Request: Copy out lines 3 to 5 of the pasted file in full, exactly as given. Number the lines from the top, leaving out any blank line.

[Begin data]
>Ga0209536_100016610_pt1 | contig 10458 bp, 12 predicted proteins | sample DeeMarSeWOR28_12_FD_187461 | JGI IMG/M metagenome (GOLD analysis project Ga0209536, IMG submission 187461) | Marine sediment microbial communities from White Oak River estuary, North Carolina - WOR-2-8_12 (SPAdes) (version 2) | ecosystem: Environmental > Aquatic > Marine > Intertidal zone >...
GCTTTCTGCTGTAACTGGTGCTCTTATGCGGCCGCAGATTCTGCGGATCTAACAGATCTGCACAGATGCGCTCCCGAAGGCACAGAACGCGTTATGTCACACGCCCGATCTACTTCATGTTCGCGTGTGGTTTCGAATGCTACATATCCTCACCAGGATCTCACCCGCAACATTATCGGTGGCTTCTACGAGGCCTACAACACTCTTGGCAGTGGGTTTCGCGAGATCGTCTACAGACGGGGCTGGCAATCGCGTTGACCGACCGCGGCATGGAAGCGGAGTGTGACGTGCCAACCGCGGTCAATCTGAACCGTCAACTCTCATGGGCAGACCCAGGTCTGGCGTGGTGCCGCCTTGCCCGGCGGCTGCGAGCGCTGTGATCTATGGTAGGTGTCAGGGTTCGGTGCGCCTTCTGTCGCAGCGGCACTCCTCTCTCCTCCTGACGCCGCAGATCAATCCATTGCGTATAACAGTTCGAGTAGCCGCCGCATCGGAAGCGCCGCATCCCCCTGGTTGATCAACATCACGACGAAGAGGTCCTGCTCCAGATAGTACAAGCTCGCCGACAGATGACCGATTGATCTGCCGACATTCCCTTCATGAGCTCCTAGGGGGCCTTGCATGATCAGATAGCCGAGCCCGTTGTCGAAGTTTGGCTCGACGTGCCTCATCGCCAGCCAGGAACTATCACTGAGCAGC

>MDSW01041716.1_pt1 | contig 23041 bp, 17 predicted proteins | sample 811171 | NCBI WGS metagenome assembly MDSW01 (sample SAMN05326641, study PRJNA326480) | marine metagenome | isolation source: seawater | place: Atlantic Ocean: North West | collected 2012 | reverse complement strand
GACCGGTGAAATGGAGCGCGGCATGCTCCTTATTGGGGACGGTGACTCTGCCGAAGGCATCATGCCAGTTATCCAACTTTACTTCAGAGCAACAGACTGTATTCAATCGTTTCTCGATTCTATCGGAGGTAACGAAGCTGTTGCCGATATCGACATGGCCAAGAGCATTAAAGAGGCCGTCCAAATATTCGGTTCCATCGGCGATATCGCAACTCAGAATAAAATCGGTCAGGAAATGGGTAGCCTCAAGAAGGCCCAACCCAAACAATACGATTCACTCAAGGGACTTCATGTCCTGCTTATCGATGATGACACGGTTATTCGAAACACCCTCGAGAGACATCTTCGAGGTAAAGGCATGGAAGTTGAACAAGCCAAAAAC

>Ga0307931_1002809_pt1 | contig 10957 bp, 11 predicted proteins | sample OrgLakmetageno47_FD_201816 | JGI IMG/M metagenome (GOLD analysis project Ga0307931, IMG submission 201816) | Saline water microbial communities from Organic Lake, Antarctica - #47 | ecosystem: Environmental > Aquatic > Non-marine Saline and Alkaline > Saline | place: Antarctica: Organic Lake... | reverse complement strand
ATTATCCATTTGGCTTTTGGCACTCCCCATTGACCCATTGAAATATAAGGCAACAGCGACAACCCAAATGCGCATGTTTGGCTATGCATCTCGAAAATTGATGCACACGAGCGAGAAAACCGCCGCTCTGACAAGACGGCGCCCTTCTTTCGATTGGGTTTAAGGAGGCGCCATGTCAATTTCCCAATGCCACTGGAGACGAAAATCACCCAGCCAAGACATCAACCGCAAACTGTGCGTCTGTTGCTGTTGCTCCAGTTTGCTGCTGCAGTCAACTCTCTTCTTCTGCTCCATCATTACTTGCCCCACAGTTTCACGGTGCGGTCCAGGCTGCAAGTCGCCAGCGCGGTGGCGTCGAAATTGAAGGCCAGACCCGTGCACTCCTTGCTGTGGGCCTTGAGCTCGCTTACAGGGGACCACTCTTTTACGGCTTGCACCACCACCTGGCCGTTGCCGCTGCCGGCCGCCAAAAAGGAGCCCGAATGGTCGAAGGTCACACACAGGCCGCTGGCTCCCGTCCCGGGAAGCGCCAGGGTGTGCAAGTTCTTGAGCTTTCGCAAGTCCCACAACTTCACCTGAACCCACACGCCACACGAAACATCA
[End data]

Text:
>MDSW01041716.1_pt1 | contig 23041 bp, 17 predicted proteins | sample 811171 | NCBI WGS metagenome assembly MDSW01 (sample SAMN05326641, study PRJNA326480) | marine metagenome | isolation source: seawater | place: Atlantic Ocean: North West | collected 2012 | reverse complement strand
GACCGGTGAAATGGAGCGCGGCATGCTCCTTATTGGGGACGGTGACTCTGCCGAAGGCATCATGCCAGTTATCCAACTTTACTTCAGAGCAACAGACTGTATTCAATCGTTTCTCGATTCTATCGGAGGTAACGAAGCTGTTGCCGATATCGACATGGCCAAGAGCATTAAAGAGGCCGTCCAAATATTCGGTTCCATCGGCGATATCGCAACTCAGAATAAAATCGGTCAGGAAATGGGTAGCCTCAAGAAGGCCCAACCCAAACAATACGATTCACTCAAGGGACTTCATGTCCTGCTTATCGATGATGACACGGTTATTCGAAACACCCTCGAGAGACATCTTCGAGGTAAAGGCATGGAAGTTGAACAAGCCAAAAAC

>Ga0307931_1002809_pt1 | contig 10957 bp, 11 predicted proteins | sample OrgLakmetageno47_FD_201816 | JGI IMG/M metagenome (GOLD analysis project Ga0307931, IMG submission 201816) | Saline water microbial communities from Organic Lake, Antarctica - #47 | ecosystem: Environmental > Aquatic > Non-marine Saline and Alkaline > Saline | place: Antarctica: Organic Lake... | reverse complement strand